Posted by ESPN.com’s Kevin Seifert
Detroit coach Jim Schwartz has taken a hard-line approach to reporting injuries, and like many coaches he limits information to the minimum required by the NFL. Schwartz will reveal the affected body part on the Wednesday of game week and players’ official status on Friday, but otherwise he has declined to confirm details, citing competitive advantage.
I’ve never understood how that approach actually impacts wins and losses. And in cases like the Lions, you have to wonder if there’s an adverse affect in terms of fan interest: Don’t most fans want to know who is playing Sunday? After all, that is the bottom line in seeking injury information.
That said, Schwartz told reporters Monday that he believes he routinely gained advantages as Tennessee’s defensive coordinator when opposing coaches revealed too much of their injury status. Here’s what Schwartz said, according to Tom Kowalski of Mlive.com:
"Here's my philosophy on stuff like that. As a defensive coordinator for the last eight years, I would click on every coach's press conference on Monday and I'd sit there with my notepad and start my game plan. I'd be watching film and I'd be catching information. I don't know how many times I caught things like, 'We got the MRI back and it was clear and he'll be ready to go this week,' or, 'It doesn't look good for him, he'll be out this week.' It happened a lot of times, and that gave me an advantage, that helped me through the week. We'll report our injuries and we'll be upfront with everything the league requires, but we're not into giving a competitive advantage to other people. That's where it is."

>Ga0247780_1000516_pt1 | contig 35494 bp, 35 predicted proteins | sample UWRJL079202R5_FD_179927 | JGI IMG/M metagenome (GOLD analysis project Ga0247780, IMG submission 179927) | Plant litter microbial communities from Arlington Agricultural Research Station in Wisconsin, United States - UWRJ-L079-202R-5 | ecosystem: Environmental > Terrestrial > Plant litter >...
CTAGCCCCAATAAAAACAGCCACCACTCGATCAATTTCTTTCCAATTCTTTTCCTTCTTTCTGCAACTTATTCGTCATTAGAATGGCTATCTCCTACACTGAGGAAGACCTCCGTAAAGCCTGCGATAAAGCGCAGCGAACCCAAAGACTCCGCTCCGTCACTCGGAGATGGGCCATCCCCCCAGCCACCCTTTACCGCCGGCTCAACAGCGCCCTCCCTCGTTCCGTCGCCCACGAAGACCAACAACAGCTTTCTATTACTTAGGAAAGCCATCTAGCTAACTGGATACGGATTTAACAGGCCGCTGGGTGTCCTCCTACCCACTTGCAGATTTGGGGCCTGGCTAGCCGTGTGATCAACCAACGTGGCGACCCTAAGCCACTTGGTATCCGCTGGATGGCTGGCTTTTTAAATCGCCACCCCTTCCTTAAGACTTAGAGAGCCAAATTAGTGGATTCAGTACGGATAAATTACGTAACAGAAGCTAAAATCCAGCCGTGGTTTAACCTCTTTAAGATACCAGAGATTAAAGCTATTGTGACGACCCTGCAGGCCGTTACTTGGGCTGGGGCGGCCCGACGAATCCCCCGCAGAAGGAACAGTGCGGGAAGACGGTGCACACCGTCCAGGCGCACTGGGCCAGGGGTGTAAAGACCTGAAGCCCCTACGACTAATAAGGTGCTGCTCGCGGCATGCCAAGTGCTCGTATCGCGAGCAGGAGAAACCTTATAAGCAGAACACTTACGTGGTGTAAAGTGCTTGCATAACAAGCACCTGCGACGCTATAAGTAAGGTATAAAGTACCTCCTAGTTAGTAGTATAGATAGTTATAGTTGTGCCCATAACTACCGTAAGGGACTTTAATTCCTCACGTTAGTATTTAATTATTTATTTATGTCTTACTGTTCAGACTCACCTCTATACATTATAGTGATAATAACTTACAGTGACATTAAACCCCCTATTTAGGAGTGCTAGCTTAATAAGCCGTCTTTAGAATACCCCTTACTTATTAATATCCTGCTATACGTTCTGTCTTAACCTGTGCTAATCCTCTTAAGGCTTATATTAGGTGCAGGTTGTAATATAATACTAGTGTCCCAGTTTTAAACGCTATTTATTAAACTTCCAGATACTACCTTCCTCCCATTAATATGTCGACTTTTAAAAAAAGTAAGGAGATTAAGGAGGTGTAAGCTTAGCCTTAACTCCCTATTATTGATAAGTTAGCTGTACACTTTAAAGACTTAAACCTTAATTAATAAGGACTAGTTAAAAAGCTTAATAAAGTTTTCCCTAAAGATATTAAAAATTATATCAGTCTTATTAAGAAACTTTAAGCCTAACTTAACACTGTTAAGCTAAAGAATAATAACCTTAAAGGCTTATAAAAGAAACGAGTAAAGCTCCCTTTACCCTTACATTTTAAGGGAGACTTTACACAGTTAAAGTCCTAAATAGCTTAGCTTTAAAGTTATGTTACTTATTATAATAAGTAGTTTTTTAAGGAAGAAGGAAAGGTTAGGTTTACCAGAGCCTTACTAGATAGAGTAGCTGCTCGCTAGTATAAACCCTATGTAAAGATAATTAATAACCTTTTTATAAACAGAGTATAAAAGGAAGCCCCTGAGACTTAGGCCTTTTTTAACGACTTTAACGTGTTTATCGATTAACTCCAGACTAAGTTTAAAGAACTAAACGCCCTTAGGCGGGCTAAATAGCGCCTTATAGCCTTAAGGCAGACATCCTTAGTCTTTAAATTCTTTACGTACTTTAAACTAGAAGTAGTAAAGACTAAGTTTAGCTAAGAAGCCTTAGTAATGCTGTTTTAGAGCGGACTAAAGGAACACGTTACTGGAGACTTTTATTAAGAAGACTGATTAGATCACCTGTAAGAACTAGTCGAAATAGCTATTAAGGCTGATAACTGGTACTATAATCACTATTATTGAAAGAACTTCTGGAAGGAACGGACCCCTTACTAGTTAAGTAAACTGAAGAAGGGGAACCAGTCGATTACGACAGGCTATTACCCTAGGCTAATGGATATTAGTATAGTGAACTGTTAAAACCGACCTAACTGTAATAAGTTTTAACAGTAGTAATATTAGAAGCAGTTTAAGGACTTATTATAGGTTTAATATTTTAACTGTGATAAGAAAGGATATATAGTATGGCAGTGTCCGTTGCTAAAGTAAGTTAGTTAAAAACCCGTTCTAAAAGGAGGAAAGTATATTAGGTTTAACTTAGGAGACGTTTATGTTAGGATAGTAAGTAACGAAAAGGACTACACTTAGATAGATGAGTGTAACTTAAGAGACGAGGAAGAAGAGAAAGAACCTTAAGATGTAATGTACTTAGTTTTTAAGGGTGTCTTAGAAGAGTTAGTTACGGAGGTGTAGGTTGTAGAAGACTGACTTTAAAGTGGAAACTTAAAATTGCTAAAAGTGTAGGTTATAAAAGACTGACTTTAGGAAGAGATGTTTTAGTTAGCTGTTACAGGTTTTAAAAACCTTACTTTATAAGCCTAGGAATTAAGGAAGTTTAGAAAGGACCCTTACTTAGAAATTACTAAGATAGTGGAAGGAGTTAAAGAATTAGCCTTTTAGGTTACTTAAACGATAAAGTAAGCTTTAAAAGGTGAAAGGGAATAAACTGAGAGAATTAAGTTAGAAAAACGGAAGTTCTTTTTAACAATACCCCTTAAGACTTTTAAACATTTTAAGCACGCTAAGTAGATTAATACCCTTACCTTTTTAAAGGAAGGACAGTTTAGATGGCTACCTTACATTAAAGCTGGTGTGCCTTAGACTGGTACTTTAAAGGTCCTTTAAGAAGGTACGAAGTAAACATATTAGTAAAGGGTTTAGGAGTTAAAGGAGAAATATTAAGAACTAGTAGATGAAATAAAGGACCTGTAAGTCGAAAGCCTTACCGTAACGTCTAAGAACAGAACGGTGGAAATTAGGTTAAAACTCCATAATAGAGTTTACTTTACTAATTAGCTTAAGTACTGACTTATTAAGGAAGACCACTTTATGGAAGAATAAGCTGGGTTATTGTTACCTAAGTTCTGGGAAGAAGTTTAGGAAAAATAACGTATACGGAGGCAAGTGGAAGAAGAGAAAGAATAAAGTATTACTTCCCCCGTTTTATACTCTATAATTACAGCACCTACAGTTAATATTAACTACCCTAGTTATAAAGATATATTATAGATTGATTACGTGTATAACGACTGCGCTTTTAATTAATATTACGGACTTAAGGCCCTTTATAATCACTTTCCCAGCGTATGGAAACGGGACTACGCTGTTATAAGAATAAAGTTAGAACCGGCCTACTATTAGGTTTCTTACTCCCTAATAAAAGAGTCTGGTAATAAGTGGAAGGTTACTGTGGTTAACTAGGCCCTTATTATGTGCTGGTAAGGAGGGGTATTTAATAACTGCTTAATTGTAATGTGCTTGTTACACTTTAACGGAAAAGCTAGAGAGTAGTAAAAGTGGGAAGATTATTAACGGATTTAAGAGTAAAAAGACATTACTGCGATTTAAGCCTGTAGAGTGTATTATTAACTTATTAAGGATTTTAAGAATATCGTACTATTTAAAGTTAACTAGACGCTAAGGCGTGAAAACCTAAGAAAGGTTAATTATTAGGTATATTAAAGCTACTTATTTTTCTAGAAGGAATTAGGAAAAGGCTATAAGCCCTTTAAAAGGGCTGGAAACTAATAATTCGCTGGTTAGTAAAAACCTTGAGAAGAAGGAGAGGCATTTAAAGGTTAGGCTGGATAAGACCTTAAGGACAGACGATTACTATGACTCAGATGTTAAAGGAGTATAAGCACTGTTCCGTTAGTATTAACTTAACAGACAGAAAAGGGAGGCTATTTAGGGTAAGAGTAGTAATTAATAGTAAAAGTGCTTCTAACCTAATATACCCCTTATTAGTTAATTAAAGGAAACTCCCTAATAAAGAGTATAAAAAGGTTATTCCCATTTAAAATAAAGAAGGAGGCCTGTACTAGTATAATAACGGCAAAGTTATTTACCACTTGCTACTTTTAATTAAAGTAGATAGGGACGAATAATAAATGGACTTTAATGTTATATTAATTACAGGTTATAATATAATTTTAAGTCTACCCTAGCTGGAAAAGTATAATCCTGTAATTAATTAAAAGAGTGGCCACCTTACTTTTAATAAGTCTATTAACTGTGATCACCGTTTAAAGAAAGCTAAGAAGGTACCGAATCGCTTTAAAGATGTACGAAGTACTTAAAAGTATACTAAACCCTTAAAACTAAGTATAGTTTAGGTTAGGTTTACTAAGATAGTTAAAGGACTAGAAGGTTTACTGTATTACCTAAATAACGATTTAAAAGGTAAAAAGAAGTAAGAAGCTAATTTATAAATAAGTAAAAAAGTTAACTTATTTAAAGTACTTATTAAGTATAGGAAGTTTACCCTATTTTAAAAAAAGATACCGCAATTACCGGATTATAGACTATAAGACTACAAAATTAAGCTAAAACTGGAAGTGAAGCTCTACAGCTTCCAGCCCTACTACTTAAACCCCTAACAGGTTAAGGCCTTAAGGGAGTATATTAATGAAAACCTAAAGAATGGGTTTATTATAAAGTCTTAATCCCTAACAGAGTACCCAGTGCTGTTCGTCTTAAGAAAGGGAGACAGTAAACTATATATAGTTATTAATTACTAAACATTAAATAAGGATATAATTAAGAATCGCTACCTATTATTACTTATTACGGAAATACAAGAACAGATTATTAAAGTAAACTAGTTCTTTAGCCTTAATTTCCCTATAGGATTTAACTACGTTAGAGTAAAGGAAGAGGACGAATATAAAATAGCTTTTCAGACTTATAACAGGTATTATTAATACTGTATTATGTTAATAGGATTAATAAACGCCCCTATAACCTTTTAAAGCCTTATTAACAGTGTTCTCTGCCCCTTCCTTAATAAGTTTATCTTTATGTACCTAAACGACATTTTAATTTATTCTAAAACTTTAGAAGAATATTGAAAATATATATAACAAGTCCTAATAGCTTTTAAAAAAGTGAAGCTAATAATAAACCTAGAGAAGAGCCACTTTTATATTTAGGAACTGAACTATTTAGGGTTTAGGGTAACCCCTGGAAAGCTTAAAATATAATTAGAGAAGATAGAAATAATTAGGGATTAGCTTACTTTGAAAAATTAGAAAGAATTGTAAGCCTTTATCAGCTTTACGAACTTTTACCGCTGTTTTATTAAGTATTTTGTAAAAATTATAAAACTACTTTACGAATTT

Schwartz shares this philosophy with many coaches, so I’m not coming down on him. And there’s nothing stopping enterprising reporters from finding out details through other means. But if you want to know why official information will be scare this week on the status of tailback Kevin Smith (shoulder), that should explain it.
Continuing around the NFC North:
John Niyo of the Detroit News wonders if rookie linebacker DeAndre Levy could unseat veteran starter Ernie Sims, who is dealing with a shoulder injury.
Lions cornerback William James replaced Philip Buchanon in the starting lineup, notes George Sipple of the Detroit Free Press.
Dan Pompei of the Chicago Tribune has high marks for the play of linebacker Nick Roach.
Jeff Dickerson of ESPN Chicago, in fact, suggests Roach should replace Hunter Hillenmeyer as the starting middle linebacker even if Hillenmeyer (ribs) is healthy enough to play.
Defensive coordinator Dom Capers could be the variable in Green Bay’s "Monday Night Football" game at Minnesota, writes Tom Silverstein of the Milwaukee Journal Sentinel.
The Packers need to work on their first-down offense, write Rob Demovsky of the Green Bay Press-Gazette.
Minnesota quarterback Brett Favre will be among the NFL players who wear pink cleats and gloves during Week 4 games to raise breast cancer awareness, writes Sean Jensen of the St. Paul Pioneer Press.
Judd Zulgad of the Star Tribune kicks off Favre-Packers I hype week. We’ll be piling on later Tuesday.